List of Contributors. Acknowledgments. Introductory Materials and Abstracts. Part I: Identifying, Modeling and Hedging Risks. 1. Modeling Liquidity Risk; A. Bangia, et al. 2. Credit Risk Capital: More Than One Way to Guard a Guarantee; P. Kupiec. 3. Qualitative and Quantitative Derivatives Risk Management: The Awful Truth about Derivatives; E. Derman. 4. Remarks on the Legal Risks of Derivatives; T. Russo. 5. The Evolving Market for Catastrophic Event Risk; K. Froot. 6. Industrial Risk Management with Weather Derivatives; R. Jefferis. 7. Designing and Pricing New Instruments for Insurance and Weather Risks; J. Cole. 8. Measuring Credit Risk: The Credit Migration Approach Extended for Credit Derivatives; M. Crouhy, et al. 9. The Y2K Enigma; D. Galai, et al. Part II: Managing Risk in Financial Institutions. 10. Payment and Settlement Risks in International Financial Markets; D. Hendricks. 11. Risks, Regimes and Overconfidence; M. Kritzman, et al. 12. The Bi-Currency Balance Sheet Model of Latent Currency Risk; A.C. Morris. 13. Roberto Rigobon, `Does Contagion Exist?' R. Rigobon. 14. An Analysis and Critique of the BIS Proposal on Capital Adequacy and Ratings; E.I. Altman, A. Saunders. 15. Hedge Fund Transparency is no Silver Bullet!; B. Brittain. 16. Capital Adequacy in Financial Institutions: Basel Proposals; D. Hendricks. 17. Risk Management: Where Are We Heading? Where Have We Been; L. Rahl.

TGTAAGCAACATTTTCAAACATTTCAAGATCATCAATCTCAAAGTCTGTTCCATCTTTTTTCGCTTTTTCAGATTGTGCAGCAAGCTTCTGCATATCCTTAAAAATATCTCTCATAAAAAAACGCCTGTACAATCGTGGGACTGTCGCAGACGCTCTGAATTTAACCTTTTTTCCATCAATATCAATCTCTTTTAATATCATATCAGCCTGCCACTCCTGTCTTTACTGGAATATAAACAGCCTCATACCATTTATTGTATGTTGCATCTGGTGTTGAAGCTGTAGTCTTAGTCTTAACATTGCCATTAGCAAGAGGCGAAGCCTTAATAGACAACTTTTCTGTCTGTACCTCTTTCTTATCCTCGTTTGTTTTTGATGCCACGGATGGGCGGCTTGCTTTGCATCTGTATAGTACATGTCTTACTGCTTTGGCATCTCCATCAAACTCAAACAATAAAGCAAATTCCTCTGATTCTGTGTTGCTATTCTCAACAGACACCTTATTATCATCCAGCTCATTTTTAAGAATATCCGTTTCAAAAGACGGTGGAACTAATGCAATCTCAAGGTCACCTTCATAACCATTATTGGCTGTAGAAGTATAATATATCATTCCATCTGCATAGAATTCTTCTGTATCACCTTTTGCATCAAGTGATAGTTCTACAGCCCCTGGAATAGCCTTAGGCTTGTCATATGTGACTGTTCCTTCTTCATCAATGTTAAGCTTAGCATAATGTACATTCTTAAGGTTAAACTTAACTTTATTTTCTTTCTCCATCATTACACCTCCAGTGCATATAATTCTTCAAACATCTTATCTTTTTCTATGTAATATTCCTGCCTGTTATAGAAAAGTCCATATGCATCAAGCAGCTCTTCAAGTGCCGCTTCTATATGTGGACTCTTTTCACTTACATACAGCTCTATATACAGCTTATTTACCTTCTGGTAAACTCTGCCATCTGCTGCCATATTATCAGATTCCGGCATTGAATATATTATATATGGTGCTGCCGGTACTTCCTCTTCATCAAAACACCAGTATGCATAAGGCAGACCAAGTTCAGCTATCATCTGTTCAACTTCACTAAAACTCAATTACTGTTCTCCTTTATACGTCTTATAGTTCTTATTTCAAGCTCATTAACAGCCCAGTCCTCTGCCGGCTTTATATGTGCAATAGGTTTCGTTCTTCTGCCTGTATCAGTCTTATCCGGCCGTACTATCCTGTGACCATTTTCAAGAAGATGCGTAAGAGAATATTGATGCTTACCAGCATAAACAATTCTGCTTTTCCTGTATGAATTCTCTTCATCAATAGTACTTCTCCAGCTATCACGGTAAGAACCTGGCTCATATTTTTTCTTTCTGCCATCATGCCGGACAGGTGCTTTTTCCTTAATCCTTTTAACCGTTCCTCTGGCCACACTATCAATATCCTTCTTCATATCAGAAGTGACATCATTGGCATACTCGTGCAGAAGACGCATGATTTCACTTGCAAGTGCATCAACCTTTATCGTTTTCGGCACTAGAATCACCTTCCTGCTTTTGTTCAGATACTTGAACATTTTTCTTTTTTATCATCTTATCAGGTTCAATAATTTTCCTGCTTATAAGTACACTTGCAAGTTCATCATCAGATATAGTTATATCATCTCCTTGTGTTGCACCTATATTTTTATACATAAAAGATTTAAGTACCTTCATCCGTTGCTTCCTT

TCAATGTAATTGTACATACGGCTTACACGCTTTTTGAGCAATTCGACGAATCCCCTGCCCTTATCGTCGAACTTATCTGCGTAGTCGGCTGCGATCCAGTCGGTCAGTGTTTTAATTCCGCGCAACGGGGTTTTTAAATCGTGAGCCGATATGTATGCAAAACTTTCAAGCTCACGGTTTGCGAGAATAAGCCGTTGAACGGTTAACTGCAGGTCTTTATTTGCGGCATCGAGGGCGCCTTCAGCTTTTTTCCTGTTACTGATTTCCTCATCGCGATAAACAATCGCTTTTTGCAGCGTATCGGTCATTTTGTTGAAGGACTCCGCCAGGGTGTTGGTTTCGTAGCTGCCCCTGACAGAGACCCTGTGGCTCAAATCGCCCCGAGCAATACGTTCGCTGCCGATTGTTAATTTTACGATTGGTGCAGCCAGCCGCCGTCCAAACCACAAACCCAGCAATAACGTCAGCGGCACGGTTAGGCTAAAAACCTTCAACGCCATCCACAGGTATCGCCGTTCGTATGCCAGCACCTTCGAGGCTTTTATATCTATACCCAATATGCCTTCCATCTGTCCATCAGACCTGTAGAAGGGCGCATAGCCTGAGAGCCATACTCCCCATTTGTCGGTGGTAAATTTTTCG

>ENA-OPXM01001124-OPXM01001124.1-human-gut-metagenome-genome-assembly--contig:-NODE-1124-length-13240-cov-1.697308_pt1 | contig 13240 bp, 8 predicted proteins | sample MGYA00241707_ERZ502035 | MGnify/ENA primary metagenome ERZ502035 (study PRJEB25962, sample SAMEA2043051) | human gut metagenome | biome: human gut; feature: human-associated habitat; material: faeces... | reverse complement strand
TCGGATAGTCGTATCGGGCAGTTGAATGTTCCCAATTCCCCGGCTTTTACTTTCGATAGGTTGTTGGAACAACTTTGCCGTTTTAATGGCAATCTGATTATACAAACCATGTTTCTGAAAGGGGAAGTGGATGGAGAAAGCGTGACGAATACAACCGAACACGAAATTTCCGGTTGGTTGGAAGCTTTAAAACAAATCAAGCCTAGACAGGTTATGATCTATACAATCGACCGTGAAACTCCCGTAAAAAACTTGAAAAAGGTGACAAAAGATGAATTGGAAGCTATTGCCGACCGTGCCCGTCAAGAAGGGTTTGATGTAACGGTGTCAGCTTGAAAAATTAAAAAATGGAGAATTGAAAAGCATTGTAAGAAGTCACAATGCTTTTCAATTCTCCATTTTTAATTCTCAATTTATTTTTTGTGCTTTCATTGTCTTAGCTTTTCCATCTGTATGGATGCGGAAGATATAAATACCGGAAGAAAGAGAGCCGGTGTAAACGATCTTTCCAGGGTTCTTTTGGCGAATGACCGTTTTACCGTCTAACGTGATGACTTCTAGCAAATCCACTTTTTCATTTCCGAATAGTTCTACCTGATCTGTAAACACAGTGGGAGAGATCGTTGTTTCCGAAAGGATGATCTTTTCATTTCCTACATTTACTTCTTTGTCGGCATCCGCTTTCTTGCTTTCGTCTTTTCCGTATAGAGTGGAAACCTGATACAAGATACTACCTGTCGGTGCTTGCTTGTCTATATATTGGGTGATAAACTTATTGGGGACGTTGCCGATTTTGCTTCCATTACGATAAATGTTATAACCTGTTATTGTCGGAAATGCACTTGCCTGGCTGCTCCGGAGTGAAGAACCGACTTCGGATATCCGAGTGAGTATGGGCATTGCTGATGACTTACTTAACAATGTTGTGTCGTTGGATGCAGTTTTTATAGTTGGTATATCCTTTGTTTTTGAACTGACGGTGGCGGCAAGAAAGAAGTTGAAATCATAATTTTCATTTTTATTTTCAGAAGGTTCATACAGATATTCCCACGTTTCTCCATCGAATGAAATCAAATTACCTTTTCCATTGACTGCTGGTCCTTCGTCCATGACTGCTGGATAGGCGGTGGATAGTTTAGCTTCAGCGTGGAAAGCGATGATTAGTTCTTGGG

Very often, we associate the dawn of modern financial theory with Harry Markowitz who in the 1950s introduced the formal mathematics of probability theory to the problem of managing risk in an asset portfolio. The 1970s saw the advent of formal models for pricing options and other derivative contracts, whose primary purpose was also financial risk management and hedging. But events in the 1990s made it clear that effective risk management is a critical element for success, and indeed, for long term survival, not only for financial institutions, but also for industrial firms, and even for nonprofit organizations and governmental bodies. These recent events vividly show that the world is filled with all manner of risks, and so risk management must extend far beyond the use of standard derivative instruments in routine hedging applications.
The articles in this volume cover two broad themes. One theme emphasizes methods for identifying, modeling, and hedging specific types of financial and business risks. Articles in this category consider the technology of risk measurement, such as Value at Risk and extreme value theory; new classes of risk, such as liquidity risk; new financial instruments and markets for risk management, such as derivative contracts based on weather and on catastrophic insurance risks; and finally, credit risk, which has become one of the most important areas of practical interest for risk management. The second theme stresses risk management from the perspective of the firm and the financial system as a whole. Articles in this category analyze risk management in the international arena, including payment and settlement risks and sovereign risk pricing, risk management from the regulator's viewpoint, and risk management for financial institutions. The articles in this volume examine the "State of the Art" in risk management from the standpoint of academic researchers, market analysts
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